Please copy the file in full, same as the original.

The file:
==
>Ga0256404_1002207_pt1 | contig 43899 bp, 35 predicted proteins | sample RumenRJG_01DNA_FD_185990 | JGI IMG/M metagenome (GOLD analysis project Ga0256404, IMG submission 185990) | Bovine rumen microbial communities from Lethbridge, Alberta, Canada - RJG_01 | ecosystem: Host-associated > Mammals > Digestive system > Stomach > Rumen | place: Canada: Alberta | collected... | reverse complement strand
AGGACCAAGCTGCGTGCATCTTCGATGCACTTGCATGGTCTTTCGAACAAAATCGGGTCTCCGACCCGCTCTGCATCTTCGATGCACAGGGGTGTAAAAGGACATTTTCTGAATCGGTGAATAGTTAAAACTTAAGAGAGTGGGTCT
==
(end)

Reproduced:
>Ga0256404_1002207_pt1 | contig 43899 bp, 35 predicted proteins | sample RumenRJG_01DNA_FD_185990 | JGI IMG/M metagenome (GOLD analysis project Ga0256404, IMG submission 185990) | Bovine rumen microbial communities from Lethbridge, Alberta, Canada - RJG_01 | ecosystem: Host-associated > Mammals > Digestive system > Stomach > Rumen | place: Canada: Alberta | collected... | reverse complement strand
AGGACCAAGCTGCGTGCATCTTCGATGCACTTGCATGGTCTTTCGAACAAAATCGGGTCTCCGACCCGCTCTGCATCTTCGATGCACAGGGGTGTAAAAGGACATTTTCTGAATCGGTGAATAGTTAAAACTTAAGAGAGTGGGTCT